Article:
July 2004
News Release

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Announcing the PIER Demand Response Research Center

The California Energy Commission is providing $8 million in funding over three years to a new PIER Demand Response Research Center (DRRC) that will be managed by Lawrence Berkeley National Laboratory (LBNL). PIER is the Commission’s Public Interest Energy Research program. Center activities are multi-institutional in concept and operation. LBNL is hosting the center; guiding center development and providing technical, operational and planning leadership.

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DRRC’s purpose is to develop, prioritize, conduct, and disseminate research that develops broad knowledge with the aim of facilitating the near-term adoption of DR technologies, policies, programs, strategies and practices, while ensuring that the research continues to be connected with the DR market and policy makers through substantial stakeholder input.

The new research center will serve as a focal point for Demand Response research in California. Institutions from the around the state, and the country, will be eligible to conduct R&D with Center funding. An R&D stakeholders Partners Planning Committee will oversee the strategic direction of the Center.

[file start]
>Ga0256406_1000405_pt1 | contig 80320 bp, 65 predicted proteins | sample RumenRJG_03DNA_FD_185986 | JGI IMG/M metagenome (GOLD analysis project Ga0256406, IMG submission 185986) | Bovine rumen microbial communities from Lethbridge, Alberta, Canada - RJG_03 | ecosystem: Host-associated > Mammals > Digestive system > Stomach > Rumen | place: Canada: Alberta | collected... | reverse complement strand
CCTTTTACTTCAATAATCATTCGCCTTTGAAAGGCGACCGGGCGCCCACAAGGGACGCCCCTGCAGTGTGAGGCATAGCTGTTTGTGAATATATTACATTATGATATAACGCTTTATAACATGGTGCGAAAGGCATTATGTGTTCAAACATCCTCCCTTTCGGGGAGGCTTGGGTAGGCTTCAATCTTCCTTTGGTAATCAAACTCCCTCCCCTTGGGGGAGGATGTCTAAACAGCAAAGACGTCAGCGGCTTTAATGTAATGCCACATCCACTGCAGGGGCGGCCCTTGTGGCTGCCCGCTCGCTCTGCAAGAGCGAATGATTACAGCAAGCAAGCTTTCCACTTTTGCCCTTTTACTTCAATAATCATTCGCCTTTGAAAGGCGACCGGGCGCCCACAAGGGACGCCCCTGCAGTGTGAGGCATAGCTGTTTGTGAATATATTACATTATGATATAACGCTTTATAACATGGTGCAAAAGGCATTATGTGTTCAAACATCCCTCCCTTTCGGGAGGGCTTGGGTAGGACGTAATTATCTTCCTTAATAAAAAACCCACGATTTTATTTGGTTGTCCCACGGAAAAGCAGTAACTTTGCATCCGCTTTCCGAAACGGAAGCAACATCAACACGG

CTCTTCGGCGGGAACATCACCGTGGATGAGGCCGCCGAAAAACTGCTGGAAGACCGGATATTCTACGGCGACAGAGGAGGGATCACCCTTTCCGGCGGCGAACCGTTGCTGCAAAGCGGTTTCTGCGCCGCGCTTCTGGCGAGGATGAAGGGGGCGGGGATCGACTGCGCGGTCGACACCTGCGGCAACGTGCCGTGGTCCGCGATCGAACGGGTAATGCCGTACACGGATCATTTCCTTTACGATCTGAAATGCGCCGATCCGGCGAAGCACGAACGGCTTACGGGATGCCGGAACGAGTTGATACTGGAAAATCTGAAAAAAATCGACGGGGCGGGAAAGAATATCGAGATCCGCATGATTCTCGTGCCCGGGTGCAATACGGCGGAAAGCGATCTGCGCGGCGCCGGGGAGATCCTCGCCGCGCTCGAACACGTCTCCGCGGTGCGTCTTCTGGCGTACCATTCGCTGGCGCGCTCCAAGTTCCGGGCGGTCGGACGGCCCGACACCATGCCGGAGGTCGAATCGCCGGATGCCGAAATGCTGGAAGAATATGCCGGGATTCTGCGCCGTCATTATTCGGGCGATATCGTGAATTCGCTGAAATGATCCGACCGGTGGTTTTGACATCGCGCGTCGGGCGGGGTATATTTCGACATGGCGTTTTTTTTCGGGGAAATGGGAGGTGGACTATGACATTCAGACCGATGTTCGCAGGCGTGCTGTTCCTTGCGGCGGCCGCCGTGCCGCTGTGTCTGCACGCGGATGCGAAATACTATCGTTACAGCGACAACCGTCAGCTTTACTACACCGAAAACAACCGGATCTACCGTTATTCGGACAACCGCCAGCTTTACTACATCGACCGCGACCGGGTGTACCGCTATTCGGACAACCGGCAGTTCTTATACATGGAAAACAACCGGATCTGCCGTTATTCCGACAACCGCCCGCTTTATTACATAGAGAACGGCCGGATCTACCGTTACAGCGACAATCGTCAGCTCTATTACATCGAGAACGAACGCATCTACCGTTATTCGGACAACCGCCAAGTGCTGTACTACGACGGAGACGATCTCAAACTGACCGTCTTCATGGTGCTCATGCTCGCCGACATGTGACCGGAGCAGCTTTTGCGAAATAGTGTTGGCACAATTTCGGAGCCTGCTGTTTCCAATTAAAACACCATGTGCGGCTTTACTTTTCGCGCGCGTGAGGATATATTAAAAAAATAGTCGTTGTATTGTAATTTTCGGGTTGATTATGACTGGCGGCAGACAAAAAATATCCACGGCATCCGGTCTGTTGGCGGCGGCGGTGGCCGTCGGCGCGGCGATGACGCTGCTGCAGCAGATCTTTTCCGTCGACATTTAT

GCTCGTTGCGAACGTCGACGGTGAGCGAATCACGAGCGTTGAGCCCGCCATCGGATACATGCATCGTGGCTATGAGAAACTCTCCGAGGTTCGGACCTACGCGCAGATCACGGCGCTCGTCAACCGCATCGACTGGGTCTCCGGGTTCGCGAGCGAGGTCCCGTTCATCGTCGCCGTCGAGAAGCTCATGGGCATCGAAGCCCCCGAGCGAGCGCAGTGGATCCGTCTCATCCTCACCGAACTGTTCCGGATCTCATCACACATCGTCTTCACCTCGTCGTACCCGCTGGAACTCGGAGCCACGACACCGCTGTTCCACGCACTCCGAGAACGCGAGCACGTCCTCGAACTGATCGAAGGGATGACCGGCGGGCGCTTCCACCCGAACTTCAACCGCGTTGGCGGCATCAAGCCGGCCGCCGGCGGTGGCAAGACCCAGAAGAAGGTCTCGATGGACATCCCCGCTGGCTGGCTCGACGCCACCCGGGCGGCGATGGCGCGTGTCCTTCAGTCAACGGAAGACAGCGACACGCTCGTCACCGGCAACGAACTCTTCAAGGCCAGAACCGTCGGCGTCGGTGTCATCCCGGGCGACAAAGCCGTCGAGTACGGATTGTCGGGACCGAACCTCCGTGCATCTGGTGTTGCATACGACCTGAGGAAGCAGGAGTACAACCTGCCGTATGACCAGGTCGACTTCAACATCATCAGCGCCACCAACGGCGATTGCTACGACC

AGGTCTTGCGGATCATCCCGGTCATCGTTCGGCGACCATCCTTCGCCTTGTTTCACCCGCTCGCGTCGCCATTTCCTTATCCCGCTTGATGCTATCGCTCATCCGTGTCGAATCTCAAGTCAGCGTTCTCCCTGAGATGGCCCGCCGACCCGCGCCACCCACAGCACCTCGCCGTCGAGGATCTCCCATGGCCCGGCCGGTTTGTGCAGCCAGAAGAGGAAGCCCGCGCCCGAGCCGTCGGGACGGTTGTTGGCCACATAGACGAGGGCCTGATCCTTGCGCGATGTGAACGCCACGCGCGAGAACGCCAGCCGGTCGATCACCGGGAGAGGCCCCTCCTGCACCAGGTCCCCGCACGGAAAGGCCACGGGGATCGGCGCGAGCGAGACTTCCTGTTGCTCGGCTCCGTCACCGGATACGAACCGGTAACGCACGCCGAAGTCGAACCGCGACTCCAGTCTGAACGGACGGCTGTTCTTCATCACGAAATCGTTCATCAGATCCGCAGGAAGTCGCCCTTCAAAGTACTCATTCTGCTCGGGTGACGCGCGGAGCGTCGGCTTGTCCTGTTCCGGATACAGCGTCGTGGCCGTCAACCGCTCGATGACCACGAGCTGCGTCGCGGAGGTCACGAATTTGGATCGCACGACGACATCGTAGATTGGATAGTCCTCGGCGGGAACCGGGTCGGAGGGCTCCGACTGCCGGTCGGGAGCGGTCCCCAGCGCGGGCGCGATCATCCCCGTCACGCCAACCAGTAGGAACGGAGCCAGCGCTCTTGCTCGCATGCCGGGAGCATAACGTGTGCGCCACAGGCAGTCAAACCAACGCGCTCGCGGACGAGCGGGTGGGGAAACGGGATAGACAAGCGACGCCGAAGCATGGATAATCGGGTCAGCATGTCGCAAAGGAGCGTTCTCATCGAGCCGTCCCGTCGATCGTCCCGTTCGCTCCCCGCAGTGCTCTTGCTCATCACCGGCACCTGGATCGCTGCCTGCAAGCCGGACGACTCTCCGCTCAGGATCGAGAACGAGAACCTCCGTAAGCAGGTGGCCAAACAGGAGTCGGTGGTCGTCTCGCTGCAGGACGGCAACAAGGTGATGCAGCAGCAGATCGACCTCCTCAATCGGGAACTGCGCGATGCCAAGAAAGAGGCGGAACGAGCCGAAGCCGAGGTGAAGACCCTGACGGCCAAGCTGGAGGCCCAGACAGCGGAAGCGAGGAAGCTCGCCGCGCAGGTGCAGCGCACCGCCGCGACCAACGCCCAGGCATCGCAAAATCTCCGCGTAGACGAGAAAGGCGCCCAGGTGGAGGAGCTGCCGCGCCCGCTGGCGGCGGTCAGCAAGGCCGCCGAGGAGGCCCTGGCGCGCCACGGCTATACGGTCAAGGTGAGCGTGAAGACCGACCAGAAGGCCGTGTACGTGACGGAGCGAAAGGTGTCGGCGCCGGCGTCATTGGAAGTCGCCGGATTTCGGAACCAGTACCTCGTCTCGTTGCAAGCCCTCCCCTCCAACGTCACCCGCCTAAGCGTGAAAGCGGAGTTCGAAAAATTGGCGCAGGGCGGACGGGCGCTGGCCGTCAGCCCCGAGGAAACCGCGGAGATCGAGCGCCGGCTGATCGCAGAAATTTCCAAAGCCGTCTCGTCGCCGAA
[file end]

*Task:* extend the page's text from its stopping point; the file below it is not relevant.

The DRRC will fund research in four areas:

  • Policies, programs, and tariffs—DR can be designed as an emergency-based response (applying when the grid is overloaded) or a price response such as dynamic tariffs. Research needs include better understanding how customers respond to price changes versus emergency response, and better methods of measuring energy savings from demand response programs.

  • Utility markets, technology, and systems—This R&D includes intelligent and integrated control systems for demand response control, and models of how demand response programs affect the reliability of the electrical power grid. Also needed are financial engineering models, such as option valuation models, to estimate the value of demand response.

  • Customer and end-use technology and systems—A simple example of this might be an easy-to-use computer-based system showing energy savings possible from implementing certain energy reductions at a given price of electricity.

  • Consumer and institutional behavior—These studies address how people interact with the energy system, and how energy provides for the needs and desires of people and businesses. An example would be examinations of what incentives bring customers into a demand response program, and what incentives will keep them over the long run.

An important feature of the new Center will be its close ties to stakeholders, including control, metering and information system developers; electric power utilities; policy makers; building owners, engineers, and operators; and building equipment manufacturers.

If you are interested in the DRRC, please go to http://eetd2.lbl.gov/drrc/drrc.php.

For more information on the Demand Response Research Center, see http://drrc.lbl.gov.



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